3. Not all companies are following GDPR requirements

It seems there are still people from some organizations that believe GDPR will not have an effect on their organization.  “GDPR only affects companies in Europe, right?” asked one IT professional from South America recently at an IT conference.

Nope! In fact, GDPR says any company who processes data from European residents need to follow GDPR requirements.

Some companies, particularly news sites, shut out access to their websites from European visitors after May 25.  Many people attempting to access the websites saw messages like “this content is not available in your area.”  About a third of the 100 largest U.S. newspapers (as of August 8) were still blocking European visitors to their online websites rather than complying with GDPR.

One reason given was, “Not enough traffic...” – according to Lee Enterprises, which manages city newspapers from Arizona to Washington. According to a spokesperson, they do not intend to comply with GDPR because its sites don't draw enough EU visitors.

4. Future data protection and privacy laws are using GDPR as a model

GDPR may have inspired other agencies and regulators to tighten up and update their data privacy requirements, as reflected in two new data privacy laws recently put in place.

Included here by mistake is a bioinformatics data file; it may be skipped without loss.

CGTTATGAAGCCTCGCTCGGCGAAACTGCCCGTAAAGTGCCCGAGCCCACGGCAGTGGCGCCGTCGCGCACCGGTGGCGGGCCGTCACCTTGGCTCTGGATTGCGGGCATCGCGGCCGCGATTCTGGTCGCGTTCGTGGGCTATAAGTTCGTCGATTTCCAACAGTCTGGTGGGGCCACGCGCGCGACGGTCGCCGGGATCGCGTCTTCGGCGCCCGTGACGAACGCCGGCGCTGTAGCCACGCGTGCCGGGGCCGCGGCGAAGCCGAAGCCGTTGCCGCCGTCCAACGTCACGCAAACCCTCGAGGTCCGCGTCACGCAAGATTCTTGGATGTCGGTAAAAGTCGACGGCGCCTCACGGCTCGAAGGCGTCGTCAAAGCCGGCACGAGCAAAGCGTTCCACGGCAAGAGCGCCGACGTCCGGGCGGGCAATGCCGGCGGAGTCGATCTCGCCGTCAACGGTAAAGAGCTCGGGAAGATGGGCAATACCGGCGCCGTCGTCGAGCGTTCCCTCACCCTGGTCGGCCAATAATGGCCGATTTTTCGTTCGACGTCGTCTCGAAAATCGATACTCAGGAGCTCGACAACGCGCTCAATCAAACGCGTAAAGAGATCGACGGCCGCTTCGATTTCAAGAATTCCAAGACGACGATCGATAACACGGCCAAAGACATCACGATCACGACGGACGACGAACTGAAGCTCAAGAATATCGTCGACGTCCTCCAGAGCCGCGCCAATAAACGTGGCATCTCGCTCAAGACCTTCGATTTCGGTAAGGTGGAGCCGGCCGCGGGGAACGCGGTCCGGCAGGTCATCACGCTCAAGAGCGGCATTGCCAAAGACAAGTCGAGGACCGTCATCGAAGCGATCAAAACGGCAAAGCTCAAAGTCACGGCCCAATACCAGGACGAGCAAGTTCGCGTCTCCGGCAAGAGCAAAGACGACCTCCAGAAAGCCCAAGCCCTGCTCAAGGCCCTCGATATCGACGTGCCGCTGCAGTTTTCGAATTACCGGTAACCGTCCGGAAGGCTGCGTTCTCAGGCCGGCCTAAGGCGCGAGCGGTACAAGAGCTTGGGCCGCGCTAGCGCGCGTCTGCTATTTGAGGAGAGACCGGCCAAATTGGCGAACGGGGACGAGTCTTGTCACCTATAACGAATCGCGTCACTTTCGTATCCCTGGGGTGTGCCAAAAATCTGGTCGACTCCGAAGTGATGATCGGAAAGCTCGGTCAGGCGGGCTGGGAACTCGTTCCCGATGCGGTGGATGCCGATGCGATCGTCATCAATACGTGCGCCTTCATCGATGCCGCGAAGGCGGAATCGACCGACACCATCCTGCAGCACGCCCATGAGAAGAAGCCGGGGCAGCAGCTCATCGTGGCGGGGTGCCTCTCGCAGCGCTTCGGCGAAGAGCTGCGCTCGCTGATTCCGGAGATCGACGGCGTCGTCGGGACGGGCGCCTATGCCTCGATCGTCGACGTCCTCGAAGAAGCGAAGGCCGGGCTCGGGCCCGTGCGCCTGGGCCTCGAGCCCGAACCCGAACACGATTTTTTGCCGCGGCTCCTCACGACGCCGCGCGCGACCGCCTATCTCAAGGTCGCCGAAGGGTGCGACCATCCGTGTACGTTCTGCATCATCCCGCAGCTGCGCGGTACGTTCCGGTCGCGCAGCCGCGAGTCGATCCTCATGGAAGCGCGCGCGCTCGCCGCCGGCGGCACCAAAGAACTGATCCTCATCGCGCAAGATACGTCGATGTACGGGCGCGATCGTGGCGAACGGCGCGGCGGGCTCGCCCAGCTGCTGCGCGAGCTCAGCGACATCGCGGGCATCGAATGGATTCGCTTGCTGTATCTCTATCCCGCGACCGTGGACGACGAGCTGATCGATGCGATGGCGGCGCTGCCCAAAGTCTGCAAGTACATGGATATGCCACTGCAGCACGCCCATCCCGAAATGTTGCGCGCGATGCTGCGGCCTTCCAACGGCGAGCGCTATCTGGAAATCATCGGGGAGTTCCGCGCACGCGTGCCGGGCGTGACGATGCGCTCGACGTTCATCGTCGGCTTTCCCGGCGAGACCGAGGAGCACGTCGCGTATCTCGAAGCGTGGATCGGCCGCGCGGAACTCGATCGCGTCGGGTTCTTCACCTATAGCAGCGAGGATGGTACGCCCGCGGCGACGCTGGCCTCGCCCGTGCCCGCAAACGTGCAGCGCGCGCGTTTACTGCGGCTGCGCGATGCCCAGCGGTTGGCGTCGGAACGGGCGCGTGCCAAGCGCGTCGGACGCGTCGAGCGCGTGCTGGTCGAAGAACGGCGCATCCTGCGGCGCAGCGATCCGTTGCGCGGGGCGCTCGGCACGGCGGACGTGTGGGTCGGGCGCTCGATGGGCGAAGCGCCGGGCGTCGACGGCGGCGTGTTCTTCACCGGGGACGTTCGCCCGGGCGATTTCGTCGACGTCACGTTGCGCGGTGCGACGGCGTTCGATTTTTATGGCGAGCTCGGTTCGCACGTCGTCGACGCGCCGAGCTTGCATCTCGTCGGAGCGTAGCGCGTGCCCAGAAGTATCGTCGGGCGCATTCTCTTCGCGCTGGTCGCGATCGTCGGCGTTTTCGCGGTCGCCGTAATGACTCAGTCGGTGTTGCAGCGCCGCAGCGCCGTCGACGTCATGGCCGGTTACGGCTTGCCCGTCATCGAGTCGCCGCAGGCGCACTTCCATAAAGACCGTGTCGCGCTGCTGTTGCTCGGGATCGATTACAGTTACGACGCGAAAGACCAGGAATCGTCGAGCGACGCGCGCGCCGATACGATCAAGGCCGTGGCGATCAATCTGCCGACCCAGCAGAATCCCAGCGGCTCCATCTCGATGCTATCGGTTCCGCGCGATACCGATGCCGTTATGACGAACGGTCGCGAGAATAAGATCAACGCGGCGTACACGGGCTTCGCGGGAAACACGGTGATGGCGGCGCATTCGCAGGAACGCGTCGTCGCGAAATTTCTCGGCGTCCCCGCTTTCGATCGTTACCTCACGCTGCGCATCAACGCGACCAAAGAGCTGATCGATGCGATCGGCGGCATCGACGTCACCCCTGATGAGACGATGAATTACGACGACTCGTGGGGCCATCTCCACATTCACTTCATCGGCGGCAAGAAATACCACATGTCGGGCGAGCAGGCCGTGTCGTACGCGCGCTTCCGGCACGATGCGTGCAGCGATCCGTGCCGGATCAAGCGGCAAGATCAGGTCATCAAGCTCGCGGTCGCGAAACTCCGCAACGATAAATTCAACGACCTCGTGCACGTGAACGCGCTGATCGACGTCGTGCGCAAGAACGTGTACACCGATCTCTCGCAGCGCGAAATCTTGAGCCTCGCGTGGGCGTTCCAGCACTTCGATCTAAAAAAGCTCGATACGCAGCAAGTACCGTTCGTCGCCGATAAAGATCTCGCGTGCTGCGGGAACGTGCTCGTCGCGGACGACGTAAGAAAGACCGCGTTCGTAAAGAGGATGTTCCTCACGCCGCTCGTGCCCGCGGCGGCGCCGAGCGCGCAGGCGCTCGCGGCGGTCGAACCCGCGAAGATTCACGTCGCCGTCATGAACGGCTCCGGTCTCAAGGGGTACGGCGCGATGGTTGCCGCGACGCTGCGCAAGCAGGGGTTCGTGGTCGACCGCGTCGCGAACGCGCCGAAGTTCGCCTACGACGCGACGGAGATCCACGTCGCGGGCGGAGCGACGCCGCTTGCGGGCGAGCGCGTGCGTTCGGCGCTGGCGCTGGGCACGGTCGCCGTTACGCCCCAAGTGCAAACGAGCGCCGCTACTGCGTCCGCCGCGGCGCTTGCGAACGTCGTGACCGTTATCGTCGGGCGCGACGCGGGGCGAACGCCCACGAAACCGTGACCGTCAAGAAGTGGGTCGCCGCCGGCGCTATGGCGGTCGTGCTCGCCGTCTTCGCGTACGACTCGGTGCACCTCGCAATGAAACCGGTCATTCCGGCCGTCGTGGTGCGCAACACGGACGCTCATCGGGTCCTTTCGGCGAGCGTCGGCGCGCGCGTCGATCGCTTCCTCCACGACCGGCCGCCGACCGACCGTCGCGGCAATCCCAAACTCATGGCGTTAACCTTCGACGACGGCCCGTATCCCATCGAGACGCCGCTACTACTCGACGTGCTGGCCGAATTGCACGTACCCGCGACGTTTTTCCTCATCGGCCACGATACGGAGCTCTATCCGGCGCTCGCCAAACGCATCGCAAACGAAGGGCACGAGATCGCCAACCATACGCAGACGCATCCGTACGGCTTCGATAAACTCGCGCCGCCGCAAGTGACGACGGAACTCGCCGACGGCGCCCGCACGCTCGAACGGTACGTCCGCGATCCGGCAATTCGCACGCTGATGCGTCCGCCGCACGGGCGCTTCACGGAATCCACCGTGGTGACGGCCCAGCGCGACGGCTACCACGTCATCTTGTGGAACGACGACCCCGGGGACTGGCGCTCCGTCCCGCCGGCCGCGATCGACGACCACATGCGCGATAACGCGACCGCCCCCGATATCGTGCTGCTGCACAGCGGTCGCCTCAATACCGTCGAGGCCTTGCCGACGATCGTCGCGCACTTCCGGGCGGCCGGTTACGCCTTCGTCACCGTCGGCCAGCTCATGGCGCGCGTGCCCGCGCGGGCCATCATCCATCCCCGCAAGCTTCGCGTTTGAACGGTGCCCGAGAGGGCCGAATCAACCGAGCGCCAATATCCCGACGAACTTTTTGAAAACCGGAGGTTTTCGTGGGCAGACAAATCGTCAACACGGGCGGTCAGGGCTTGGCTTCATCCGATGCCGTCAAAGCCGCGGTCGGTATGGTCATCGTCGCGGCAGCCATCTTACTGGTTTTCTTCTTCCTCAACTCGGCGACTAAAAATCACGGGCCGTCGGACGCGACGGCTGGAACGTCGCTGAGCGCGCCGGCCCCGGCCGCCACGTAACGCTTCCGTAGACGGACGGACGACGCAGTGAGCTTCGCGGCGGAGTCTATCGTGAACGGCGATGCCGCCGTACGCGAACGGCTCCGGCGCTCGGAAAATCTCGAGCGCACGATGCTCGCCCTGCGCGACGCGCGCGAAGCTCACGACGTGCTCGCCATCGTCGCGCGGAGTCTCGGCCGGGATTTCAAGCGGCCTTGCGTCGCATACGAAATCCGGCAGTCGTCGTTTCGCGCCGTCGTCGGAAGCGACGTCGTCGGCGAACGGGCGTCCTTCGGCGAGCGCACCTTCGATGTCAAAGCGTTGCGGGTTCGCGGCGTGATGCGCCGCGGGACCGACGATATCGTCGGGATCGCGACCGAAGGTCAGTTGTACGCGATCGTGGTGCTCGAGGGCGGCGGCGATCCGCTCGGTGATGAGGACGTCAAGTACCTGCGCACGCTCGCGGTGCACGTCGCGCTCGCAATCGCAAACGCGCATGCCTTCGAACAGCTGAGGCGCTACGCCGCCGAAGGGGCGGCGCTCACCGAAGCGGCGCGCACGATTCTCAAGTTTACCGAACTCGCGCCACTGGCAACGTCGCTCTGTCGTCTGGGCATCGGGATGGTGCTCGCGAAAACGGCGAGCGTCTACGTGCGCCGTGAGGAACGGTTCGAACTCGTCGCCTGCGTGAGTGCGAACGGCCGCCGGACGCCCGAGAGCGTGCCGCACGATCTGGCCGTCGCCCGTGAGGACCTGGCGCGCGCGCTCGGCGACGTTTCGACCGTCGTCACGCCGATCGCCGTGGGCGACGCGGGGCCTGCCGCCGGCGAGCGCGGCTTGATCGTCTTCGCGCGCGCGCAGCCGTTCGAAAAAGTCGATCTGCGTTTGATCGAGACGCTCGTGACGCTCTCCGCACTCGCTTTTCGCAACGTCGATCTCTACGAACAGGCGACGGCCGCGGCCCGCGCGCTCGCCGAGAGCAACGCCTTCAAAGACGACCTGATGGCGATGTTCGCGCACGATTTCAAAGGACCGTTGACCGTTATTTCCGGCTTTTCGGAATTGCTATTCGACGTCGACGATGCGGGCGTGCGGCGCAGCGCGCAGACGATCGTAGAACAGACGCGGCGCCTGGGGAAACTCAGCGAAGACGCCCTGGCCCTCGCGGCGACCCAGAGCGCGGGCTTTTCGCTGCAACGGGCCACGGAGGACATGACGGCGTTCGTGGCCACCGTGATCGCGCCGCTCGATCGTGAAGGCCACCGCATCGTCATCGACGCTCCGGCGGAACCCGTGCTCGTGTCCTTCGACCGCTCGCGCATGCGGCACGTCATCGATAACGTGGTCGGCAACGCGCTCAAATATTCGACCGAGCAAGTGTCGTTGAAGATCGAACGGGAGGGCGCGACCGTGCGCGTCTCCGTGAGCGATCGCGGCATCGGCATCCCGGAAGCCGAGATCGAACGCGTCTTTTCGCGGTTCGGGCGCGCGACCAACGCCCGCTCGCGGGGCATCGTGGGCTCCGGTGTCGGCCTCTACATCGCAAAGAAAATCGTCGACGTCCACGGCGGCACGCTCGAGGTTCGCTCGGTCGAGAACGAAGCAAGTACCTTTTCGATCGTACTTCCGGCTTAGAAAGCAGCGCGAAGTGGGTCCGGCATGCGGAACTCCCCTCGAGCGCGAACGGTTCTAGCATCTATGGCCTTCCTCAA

Brazil’s new general data privacy law (Lei Geral de Proteção de Dados Pessoais or “LGPD”) was signed into law on August 14, 2018 and follows many GDPR provisions. Companies have until 2020 to bring their data processing practices into compliance.  Some similarities are:

  • Carries the possibility of a large fine – up to 2% of the previous year’s global revenue
  • Involves the use of personal data from individuals located in the national territory of Brazil

Brazil’s LGPD also lays out some additional requirements, such as the protection of health and the protection of credit.

California just passed one of the toughest data privacy laws in the country.  The bill gives consumers five fundamental rights:

  1. the right to know how their information is being used
  2. the right to have their information deleted
  3. the right to prevent the sale of their personal information
  4. protection from retaliation for making any requests under the act
  5. the right to sue

The bill takes effect January 1, 2020, giving businesses some time to make the necessary process changes to ensure they’re in compliance.

So where does your organization stand in regards to GDPR requirements?

No matter where your organization is in regards to GDPR compliance, it is clear that regulations are here to stay. Is your organization prepared for future regulations which may have a GDPR-like spin to it?  The better question may be – How can you truly protect data and ensure privacy, regardless of regulation requirements?  What impacts to the business will have to happen in order to implement data security? Meeting strict regulations today and in the future doesn’t have to be a daunting task – Enterprise Data Protection “done the right way” may help your organization in more ways than you know.